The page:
Inherently, the Impact Evaluation Standard takes a conservative approach to proxy value development, where other frameworks may not.
Example: How long can you claim financial benefit for an intervention?
The Impact Evaluation Standard’s financial proxies consider 1 year of value. Informed by real life delivery of social value initiatives, it is impossible to make assumptions whether an individual will continue to benefit from an intervention after 12 months. We are not saying that the original intervention does not have any value past 12 months just that it is impossible to quantify this value across all interventions without further evidence being gathered from the beneficiaries in Year 2,3,4 etc.
Some frameworks take the opposite approach, assuming that all interventions have value that extends over a number of years. They put value discounting in place to reduce the value year by year but this still provides an over inflated value for a single intervention.
The social value sector has been criticised for two issues in the past:
Consistency – with multiple methodologies of measurement and various valuations for different social value activities – and transparency around where the numbers come from.
While the Impact Evaluation Standard cannot solve this alone, it goes a long way to addressing this concern.
The Impact Evaluation Standard is fully transparent about the data sources it uses and the rationale for the development of individual proxy values. This helps mature the social value sector as a whole, providing an openness for all organisations to make their own appraisal of the suitability of the Impact Evaluation Standard for their needs.
If a set of metrics and valuations is to be applied to measure social value, it is imperative that consistency is on one of the core attributes of the system.
Consistency enables comparison – for example, year on year within an organisation, or between organisations or sectors.
And with the ever-growing scrutiny of the social and environmental sustainability data that now sits alongside an organisation’s financial reporting this type of data will inevitably be audited in the near future.
So, to ensure consistency and make sure your data is future proofed, the Impact Evaluation Standard comes with a full suite of guidance on how social value claims against each metric should be evidenced.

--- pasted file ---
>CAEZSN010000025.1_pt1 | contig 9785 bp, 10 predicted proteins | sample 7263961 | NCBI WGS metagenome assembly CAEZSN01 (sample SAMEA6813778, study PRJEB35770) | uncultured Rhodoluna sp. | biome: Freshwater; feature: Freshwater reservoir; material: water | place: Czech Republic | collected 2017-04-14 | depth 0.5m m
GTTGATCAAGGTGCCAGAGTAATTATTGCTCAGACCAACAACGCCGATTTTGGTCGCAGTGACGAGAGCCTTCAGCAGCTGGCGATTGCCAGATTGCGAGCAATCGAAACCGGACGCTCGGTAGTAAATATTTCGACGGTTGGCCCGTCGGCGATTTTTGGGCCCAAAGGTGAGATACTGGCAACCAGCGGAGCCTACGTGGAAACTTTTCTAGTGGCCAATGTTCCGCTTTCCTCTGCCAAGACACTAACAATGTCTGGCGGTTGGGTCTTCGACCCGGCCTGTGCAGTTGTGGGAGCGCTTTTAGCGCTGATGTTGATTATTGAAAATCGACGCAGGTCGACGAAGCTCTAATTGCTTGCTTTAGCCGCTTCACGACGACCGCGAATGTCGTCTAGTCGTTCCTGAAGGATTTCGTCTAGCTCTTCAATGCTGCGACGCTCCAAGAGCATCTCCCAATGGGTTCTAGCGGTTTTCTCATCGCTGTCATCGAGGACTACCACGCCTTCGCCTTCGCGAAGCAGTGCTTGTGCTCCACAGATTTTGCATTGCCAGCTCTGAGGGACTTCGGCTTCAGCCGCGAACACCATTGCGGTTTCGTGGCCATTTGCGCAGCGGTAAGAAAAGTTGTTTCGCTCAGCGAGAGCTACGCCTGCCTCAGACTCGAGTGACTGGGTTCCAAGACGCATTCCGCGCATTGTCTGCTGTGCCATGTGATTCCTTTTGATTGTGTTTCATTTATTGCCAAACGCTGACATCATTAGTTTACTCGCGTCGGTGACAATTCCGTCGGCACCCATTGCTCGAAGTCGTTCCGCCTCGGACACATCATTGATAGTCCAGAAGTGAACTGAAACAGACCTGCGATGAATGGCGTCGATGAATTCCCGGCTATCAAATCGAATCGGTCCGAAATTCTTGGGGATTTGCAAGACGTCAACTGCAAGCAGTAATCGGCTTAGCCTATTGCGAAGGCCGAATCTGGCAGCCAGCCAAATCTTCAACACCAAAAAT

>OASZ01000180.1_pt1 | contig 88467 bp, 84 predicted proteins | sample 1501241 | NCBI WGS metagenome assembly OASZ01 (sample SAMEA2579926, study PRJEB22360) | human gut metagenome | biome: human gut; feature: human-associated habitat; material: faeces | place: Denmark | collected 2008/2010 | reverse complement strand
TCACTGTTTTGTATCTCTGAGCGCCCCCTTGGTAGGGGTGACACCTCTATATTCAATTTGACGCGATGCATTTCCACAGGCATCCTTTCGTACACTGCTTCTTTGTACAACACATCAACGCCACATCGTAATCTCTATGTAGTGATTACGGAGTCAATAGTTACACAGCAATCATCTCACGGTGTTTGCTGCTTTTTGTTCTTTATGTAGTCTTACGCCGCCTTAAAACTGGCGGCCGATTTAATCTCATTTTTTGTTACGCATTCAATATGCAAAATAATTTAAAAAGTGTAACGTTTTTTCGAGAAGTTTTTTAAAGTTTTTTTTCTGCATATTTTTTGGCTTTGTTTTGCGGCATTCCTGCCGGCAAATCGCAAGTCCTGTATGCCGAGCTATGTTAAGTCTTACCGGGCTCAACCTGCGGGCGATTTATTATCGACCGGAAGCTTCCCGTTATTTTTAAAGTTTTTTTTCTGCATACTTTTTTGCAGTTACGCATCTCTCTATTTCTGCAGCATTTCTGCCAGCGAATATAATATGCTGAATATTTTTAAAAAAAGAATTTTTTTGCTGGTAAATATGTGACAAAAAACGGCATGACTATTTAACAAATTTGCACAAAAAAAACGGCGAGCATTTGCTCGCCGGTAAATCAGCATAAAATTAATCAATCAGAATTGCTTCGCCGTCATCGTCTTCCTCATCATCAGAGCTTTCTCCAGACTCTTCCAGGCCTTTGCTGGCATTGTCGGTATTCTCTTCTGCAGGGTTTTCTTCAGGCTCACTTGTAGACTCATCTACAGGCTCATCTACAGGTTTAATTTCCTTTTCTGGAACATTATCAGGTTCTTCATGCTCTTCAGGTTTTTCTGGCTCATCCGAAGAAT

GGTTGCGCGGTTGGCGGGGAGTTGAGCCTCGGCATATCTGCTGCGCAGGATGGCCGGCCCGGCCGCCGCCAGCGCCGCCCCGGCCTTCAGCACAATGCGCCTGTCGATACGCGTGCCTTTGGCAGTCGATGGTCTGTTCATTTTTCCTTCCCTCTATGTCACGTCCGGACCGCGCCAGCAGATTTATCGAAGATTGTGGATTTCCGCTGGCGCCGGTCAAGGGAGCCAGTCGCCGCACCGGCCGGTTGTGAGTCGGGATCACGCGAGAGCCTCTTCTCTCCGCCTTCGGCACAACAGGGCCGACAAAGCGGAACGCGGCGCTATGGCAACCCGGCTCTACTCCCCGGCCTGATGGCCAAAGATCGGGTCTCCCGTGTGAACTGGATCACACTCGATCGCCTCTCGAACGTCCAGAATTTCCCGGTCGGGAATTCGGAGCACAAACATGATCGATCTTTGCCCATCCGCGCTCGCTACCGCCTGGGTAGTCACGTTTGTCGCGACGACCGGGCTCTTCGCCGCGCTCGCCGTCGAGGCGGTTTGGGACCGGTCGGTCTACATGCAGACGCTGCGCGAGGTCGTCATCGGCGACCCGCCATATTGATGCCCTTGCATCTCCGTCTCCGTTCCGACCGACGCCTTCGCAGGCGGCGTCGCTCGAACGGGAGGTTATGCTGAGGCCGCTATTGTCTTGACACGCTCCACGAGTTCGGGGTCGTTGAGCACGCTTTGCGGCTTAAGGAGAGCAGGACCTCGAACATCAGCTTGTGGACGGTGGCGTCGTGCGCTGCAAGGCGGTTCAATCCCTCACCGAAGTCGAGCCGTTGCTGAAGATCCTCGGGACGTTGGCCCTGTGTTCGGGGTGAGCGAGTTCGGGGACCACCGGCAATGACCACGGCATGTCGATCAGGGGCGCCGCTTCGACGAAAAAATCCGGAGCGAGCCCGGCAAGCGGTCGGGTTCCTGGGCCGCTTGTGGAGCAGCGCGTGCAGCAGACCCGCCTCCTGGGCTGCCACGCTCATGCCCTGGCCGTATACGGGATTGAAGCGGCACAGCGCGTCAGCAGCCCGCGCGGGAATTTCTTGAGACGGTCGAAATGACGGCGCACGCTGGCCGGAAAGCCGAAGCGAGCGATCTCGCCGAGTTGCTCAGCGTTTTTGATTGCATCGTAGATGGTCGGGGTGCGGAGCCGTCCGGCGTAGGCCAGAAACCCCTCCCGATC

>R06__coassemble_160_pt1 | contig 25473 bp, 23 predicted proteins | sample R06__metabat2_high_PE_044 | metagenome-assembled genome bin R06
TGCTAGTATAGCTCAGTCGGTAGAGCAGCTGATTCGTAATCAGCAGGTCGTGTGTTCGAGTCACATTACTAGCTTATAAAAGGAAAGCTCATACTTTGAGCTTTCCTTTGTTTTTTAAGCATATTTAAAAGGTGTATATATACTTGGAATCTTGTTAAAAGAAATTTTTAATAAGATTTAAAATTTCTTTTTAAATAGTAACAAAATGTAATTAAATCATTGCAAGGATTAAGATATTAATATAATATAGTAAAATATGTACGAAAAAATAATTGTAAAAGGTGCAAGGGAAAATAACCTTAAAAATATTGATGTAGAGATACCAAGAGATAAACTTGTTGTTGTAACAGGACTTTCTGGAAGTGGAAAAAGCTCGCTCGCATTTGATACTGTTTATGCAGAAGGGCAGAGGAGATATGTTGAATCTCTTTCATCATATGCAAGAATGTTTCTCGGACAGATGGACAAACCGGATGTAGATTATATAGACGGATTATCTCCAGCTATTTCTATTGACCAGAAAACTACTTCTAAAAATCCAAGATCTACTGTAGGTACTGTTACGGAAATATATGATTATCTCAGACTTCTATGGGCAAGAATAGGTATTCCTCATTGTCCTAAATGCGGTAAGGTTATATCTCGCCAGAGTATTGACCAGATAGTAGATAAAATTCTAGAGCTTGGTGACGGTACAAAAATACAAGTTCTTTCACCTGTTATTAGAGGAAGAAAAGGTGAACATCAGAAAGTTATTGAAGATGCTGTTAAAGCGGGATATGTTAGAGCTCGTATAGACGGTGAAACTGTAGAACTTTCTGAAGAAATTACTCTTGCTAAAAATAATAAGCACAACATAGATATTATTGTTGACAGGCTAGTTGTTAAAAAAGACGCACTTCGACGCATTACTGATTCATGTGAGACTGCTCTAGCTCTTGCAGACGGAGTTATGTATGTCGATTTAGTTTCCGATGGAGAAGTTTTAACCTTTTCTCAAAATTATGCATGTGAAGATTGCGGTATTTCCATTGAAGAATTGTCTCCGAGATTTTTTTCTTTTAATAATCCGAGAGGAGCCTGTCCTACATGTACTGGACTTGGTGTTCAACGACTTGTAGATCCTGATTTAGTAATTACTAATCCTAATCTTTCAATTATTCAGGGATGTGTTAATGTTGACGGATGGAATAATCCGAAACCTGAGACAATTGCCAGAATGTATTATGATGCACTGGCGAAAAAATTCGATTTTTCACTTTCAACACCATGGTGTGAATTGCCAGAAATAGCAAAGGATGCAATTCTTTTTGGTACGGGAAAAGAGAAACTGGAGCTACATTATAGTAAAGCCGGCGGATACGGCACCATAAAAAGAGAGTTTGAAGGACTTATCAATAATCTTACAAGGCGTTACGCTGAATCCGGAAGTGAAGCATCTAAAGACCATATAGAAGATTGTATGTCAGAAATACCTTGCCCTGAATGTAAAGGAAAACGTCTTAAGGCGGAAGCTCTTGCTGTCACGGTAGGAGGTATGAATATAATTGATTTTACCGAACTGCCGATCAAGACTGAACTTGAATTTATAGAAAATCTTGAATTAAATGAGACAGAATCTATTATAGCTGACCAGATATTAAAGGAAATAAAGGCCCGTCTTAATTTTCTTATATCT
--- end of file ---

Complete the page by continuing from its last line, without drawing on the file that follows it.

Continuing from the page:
The consistent application of a clear and understandable suite metrics is imperative to quality social value reporting.
If too few metrics are used it is possible that important social value delivery is missed.
However, a more common problem is trying to capture information against too many metrics. This can lead to confusion on which metrics to use and how to compare them against different projects.
It also makes it highly likely that, at an operational level, users will not consistently have data available or, importantly, the evidence to back up the data or transparency on how the data was derived.
With an overall ethos of trying to drive good behaviour in social value reporting, the Impact Evaluation Standard’s suite of around 120 metrics purposely provides an ideal balance between enough breadth of choice without adding too much complexity to be useful at an operational level.
The Impact Evaluation Standard bases all of its metrics on valid, up-to-date data and research that meets high quality standards. This has the advantage of providing a great deal of transparency. The benefit of transparent metrics is that they enable social value consultants to design, implement, and execute initiatives more effectively.
“Does this drive good behaviour, from the beneficiary’s point of view?” and “what are we trying to achieve?” were two of the questions that informed the development of all of the Impact Evaluation Standard’s metrics and proxy values.
Example: Where possible, the WELLBY factors cited in recent HM Treasury Green Book guidance have been included as a component in proxy value calculations. These are currently ‘off the shelf’ figures, but this paves the way for much more bespoke assessment of wellbeing in future.
So now you will have a good understanding of what sets the Impact Evaluation Standard apart from the other social value reporting frameworks available, why it is so highly regarded by academics, social value experts and commercial entities and why both public and private sector organisations have been so quick to adopt it.